However, instead of adding them to the burn pile, the Robinson Township man weaves the twigs and brush into a homemade fence on the east side of his property.
“This is my natural fence,” Allen said, pointing to his creation. “I weaved all this together over the past few years.”
The natural fence is one feature of plenty of unique plants and trees on Allen’s property on Ott Lane. Everything from a bonsai tree to 8-foot yucca plants, Allen spends hours working on his property each day. His property is a certified wildlife habitat with the National Wildlife Federation.
Allen, 70, grew up in the Grand Rapids area. He credits his father for keeping him interested in nature, despite growing up so close to the city.
“My dad was nice enough to keep us (kids) wild, despite being on the edge of suburbia,” Allen said. “I like nature — it’s my church. It makes me feel peaceful.”
Allen showed off his mulberry tree, which he tried to kill “a hundred times” but it just kept coming back. The berries are edible, and he often finds himself coming out for a snack.
Allen, a vegetarian, says he takes a lighter philosophy to gardening — he likes to let all plants grow.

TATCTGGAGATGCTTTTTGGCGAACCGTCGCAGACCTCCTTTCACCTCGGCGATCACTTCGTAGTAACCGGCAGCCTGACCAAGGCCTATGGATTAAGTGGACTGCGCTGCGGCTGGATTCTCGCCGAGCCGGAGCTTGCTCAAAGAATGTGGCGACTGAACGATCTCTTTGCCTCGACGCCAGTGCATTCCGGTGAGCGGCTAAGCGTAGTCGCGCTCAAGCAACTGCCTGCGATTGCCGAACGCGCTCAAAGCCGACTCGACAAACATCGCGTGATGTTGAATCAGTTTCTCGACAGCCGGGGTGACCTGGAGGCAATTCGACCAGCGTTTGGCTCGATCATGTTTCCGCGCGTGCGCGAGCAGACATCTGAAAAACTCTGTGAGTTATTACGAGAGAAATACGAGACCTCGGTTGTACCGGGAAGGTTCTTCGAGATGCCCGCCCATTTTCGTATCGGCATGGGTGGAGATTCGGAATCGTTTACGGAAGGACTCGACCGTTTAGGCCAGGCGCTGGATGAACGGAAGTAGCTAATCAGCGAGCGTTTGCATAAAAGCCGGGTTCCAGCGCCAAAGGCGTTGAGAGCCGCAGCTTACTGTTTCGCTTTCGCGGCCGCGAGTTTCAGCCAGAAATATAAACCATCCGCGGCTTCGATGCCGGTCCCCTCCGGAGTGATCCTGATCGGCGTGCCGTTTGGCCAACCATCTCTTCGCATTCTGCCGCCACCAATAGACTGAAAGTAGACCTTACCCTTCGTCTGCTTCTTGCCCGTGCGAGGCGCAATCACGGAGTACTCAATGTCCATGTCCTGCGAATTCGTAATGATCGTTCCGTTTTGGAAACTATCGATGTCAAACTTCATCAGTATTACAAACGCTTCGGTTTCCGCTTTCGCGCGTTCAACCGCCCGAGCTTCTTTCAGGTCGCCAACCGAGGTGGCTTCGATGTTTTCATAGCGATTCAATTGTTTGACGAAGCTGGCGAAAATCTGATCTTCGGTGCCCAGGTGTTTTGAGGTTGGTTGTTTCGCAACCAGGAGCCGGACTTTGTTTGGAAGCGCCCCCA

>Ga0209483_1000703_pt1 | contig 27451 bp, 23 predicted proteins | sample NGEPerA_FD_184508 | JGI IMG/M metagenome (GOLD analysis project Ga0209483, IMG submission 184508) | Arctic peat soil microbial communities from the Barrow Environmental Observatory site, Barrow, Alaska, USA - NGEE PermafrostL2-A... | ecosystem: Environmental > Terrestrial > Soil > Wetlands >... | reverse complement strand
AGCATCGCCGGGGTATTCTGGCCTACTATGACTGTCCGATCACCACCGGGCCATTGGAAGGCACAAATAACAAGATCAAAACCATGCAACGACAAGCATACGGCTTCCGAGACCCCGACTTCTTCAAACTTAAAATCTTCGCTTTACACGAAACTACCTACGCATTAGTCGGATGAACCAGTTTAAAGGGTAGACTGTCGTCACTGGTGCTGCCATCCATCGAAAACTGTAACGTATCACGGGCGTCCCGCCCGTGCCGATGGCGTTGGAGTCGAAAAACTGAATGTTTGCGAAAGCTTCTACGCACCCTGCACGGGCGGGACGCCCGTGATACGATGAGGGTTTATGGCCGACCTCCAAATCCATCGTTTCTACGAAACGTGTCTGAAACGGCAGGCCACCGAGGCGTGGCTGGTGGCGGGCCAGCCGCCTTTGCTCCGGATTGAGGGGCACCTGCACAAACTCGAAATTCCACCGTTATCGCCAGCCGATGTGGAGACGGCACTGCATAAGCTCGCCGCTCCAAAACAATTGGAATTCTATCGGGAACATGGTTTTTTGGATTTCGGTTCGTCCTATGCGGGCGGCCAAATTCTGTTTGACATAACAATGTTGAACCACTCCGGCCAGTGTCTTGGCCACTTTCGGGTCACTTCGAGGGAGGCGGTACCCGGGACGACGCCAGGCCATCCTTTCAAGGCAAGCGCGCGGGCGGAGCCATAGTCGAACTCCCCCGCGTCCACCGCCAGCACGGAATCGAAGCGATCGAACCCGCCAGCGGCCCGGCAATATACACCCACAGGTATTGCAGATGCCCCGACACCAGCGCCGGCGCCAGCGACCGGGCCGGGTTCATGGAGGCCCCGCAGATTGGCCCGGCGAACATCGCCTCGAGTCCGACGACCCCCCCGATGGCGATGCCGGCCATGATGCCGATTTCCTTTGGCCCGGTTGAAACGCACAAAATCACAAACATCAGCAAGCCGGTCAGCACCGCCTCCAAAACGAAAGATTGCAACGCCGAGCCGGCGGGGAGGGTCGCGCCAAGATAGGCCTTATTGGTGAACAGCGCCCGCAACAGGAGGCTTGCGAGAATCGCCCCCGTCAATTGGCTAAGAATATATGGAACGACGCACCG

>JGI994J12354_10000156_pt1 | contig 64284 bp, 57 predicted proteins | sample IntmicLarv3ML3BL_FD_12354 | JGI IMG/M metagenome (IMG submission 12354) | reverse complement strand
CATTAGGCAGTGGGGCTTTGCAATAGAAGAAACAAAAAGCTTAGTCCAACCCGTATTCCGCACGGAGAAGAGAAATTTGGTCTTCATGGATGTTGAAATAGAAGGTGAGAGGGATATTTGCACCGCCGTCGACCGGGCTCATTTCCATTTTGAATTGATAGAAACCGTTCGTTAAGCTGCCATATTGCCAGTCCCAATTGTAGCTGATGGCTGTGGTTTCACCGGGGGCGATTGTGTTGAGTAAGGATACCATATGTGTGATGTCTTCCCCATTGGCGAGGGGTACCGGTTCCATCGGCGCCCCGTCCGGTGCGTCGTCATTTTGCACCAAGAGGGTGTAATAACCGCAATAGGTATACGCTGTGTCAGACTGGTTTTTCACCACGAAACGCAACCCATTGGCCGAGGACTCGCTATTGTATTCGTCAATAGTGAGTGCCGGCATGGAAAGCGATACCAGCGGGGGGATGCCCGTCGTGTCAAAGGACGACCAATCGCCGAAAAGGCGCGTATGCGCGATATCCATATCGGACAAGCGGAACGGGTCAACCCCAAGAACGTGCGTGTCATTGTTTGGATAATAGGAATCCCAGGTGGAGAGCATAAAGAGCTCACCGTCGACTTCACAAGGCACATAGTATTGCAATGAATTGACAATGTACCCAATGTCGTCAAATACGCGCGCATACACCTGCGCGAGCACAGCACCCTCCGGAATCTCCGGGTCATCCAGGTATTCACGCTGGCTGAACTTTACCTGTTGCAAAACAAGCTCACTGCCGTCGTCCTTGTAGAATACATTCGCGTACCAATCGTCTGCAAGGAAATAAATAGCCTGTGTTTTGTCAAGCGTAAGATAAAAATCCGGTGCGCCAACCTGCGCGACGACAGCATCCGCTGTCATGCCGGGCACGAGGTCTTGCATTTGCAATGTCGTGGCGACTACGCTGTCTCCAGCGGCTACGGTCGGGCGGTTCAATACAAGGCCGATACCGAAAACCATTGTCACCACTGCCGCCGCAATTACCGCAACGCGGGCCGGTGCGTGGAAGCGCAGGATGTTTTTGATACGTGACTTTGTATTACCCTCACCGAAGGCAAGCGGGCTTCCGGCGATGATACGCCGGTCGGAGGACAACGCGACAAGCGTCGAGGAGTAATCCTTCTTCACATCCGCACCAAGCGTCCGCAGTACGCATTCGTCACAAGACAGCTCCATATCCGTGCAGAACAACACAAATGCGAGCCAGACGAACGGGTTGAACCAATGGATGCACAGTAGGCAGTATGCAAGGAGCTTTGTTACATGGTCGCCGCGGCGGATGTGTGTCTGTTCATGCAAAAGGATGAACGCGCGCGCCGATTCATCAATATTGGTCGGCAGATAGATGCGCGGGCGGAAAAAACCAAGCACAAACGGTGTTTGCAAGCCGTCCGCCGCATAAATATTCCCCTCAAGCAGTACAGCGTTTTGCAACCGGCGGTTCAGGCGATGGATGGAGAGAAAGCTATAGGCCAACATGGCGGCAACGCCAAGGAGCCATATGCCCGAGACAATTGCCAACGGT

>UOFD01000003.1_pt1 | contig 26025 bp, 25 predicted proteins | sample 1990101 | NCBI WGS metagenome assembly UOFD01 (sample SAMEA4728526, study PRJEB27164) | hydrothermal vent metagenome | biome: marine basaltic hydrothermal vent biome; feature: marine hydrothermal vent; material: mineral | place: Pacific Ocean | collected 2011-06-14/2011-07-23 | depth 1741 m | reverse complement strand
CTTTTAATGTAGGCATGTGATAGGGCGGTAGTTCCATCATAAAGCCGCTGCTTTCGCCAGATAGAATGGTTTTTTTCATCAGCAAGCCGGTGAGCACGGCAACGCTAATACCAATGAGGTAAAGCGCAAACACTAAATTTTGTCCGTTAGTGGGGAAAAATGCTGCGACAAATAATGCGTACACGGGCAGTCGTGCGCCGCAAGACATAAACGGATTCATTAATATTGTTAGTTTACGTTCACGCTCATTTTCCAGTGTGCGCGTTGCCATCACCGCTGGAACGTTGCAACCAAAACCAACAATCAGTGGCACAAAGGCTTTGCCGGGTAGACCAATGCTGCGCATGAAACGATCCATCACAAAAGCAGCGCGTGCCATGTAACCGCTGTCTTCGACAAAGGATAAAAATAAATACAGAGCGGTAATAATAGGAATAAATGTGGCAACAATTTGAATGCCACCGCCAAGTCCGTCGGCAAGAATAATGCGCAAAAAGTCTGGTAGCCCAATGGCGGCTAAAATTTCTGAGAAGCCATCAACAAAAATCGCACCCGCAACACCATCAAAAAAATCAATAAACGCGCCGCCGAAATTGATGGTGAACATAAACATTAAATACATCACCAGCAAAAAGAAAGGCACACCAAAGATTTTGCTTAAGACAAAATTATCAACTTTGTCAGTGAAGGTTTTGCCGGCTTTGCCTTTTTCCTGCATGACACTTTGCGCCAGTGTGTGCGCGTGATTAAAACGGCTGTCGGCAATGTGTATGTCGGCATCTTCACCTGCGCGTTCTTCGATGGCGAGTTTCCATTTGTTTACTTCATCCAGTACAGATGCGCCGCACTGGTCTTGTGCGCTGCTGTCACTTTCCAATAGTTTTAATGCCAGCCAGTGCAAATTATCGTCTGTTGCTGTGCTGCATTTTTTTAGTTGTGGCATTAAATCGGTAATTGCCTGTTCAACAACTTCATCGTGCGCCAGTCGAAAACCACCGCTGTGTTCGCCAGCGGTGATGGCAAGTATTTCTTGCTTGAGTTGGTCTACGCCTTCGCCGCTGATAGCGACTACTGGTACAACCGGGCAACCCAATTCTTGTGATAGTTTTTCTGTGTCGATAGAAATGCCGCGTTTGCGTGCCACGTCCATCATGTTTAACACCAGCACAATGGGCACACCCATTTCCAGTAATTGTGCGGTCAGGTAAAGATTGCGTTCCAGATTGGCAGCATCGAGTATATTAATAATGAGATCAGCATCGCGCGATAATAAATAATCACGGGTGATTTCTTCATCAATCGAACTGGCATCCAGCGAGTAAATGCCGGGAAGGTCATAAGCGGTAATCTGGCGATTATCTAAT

“An environmentalist brought a tarp out here and shook the branches last year,” Allen said. “I think she might have left with a couple hundred mulberries.”
Along with plants, Allen enjoys multiple bird feeders and even a squirrel feeder. He created his own bird feeder featuring a post with aluminum pipes and a cage with a jar of peanut butter inside.
Squirrels can’t reach the peanut butter thanks to the cage and the pipes. Since Allen said he “has to feed the squirrels, too, because they eat everything,” he leaves out a basket of nuts next to the bird feeders.
The yard also features plants that draw in butterflies, bees, dragonflies and other insects.
Allen said he gets most of his gardening ideas from the National Wildlife magazine.
Allen has a degree from Grand Valley State University in Environmental Studies, and now he teaches taekwondo part time at the university.